FRANKFORT, Ky – The nation’s 19 predominately black, land-grant universities, known collectively as 1890s, have scheduled a Day of Prayer on Sunday, August 30 to commemorate the 125th anniversary of the signing of the bill that created them.
Known as the Second Morrill Act, the bill, signed on August 30, 1890, created universities and colleges for residents in Southern and border states, who because of their race, were denied admission to the publicly funded and supported 1862 Universities.
The universities are asking faith communities across the country to join in this commemoration.
Kentucky State University, founded as a result of the Second Morrill Act, will celebrate this signing by inviting its students to the 11 a.m. services of First Baptist Church at 100 West Clinton Street in Frankfort. The church will also conduct a special prayer for the 1890 universities during the service.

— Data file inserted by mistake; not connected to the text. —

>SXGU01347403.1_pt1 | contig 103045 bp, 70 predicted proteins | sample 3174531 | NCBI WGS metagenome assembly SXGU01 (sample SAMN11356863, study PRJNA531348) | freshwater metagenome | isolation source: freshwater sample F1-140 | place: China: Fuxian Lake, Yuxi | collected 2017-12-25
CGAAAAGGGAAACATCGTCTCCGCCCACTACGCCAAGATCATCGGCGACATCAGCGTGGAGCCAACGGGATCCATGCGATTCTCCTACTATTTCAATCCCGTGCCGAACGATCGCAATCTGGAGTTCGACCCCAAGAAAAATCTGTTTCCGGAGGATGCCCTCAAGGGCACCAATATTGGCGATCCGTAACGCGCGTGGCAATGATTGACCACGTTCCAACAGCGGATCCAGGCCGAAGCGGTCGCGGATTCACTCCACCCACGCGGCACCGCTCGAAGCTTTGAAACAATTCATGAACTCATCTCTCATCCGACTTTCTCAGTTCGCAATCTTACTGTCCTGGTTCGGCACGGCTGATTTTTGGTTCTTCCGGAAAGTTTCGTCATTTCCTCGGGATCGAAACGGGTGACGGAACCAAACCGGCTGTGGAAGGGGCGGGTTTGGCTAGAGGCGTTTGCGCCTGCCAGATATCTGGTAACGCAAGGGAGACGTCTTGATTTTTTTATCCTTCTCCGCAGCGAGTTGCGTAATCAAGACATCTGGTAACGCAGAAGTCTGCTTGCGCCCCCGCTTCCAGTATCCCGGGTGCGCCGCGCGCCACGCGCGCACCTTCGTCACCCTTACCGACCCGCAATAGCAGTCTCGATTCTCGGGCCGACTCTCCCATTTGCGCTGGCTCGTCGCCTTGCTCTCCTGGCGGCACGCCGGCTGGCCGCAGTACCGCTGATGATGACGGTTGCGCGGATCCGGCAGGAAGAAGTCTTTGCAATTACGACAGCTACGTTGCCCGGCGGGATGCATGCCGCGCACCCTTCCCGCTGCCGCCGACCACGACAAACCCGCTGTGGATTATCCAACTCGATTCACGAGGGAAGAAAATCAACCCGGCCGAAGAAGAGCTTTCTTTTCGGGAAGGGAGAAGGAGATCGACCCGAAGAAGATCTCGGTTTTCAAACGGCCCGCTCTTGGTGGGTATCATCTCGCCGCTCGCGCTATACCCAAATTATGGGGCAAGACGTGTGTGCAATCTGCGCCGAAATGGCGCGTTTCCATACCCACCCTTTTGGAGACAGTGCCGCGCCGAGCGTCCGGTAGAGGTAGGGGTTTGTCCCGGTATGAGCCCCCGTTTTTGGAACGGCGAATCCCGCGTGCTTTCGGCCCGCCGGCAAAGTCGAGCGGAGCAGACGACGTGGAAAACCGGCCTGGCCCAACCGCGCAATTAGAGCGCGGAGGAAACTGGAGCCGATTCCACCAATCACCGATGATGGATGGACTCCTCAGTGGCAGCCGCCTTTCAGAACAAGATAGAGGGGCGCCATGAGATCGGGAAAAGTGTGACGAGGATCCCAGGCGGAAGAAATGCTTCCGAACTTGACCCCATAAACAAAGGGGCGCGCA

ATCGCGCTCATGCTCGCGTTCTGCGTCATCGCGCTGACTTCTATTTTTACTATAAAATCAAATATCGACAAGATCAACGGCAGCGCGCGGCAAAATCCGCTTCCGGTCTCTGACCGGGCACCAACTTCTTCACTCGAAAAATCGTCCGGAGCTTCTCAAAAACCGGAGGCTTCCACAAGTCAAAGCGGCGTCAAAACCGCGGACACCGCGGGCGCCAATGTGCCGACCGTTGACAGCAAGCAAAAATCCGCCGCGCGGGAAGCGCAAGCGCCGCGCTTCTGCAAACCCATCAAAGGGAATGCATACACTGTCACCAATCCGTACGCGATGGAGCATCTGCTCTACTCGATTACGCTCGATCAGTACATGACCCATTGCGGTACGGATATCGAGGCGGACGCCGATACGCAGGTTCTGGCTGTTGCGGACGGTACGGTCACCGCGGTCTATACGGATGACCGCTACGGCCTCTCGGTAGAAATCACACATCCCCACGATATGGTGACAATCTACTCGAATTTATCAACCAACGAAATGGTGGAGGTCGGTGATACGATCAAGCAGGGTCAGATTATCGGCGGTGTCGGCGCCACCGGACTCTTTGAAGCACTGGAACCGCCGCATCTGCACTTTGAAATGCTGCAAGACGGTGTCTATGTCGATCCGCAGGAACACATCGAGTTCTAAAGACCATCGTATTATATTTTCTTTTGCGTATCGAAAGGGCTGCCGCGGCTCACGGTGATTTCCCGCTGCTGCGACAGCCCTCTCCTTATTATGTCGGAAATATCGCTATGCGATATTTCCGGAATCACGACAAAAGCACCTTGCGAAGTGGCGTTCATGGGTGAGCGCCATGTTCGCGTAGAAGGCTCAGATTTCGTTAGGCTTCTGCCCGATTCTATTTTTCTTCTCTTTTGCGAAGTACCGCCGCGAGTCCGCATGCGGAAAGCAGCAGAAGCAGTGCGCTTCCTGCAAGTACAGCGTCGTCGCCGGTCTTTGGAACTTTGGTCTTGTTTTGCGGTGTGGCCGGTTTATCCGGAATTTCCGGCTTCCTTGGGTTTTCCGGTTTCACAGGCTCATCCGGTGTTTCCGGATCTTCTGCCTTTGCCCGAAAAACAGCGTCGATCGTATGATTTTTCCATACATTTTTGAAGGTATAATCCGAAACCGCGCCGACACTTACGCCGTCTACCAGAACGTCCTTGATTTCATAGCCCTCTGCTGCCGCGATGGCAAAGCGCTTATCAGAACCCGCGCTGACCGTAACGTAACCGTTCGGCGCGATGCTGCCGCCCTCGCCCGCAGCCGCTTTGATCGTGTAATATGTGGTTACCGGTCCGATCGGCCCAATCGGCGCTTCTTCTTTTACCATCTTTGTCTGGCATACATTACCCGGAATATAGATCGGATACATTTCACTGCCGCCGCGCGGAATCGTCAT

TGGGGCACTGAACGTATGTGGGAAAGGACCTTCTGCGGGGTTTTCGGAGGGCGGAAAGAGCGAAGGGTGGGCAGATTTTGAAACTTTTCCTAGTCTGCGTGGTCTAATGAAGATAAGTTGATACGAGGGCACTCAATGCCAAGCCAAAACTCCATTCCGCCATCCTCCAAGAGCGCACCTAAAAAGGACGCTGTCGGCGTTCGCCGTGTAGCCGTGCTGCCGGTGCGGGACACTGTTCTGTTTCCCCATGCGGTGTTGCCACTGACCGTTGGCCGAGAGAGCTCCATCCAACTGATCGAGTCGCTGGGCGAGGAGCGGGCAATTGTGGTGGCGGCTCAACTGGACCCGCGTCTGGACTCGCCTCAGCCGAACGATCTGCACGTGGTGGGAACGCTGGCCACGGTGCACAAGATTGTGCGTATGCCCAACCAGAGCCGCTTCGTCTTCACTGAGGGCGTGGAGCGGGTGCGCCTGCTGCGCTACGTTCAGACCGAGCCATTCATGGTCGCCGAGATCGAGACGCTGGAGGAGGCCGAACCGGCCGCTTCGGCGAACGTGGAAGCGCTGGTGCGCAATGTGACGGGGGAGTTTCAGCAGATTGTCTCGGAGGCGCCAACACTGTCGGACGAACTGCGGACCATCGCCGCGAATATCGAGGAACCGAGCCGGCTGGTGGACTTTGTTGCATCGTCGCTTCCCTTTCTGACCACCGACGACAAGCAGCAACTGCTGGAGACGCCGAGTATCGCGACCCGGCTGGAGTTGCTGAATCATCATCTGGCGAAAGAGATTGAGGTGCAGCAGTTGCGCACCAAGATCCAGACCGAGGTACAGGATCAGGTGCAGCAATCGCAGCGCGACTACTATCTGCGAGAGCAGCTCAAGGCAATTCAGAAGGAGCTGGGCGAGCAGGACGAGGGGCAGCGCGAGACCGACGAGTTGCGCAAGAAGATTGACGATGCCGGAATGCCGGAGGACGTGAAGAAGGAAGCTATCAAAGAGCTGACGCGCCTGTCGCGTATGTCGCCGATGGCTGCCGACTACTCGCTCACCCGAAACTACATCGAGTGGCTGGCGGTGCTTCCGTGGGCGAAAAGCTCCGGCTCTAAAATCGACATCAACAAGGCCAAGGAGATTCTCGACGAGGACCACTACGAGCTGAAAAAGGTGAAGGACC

The 1890 Day of Prayer is part of the 125th yearlong celebration which included National 1890 Day, a 1.890 mile run/walk on April 23. In mid-July, presidents/chancellors from six of the institutions testified before a congressional committee on the value and impact of these institutions. This three-day event, with representatives from throughout the nation, also included exhibits highlighting work from various universities and concluded with a convocation at the Library of Congress.
In August, the U.S. Senate unanimously approved a resolution commemorating the 125th anniversary. During the remainder of the year, various campuses, many of them also celebrating campus anniversaries, will hold a variety of commemorative events and activities.
The 1890s have spent 125 years of providing access and enhancing opportunities and have a three-fold mission:
- Prepare – advance a student’s earning potential and upward mobility
- Discover – find solutions to the problems, obstacles and dilemmas faced by individuals, families and communities, and
- Enhance – extend university research and knowledge beyond the campus walls.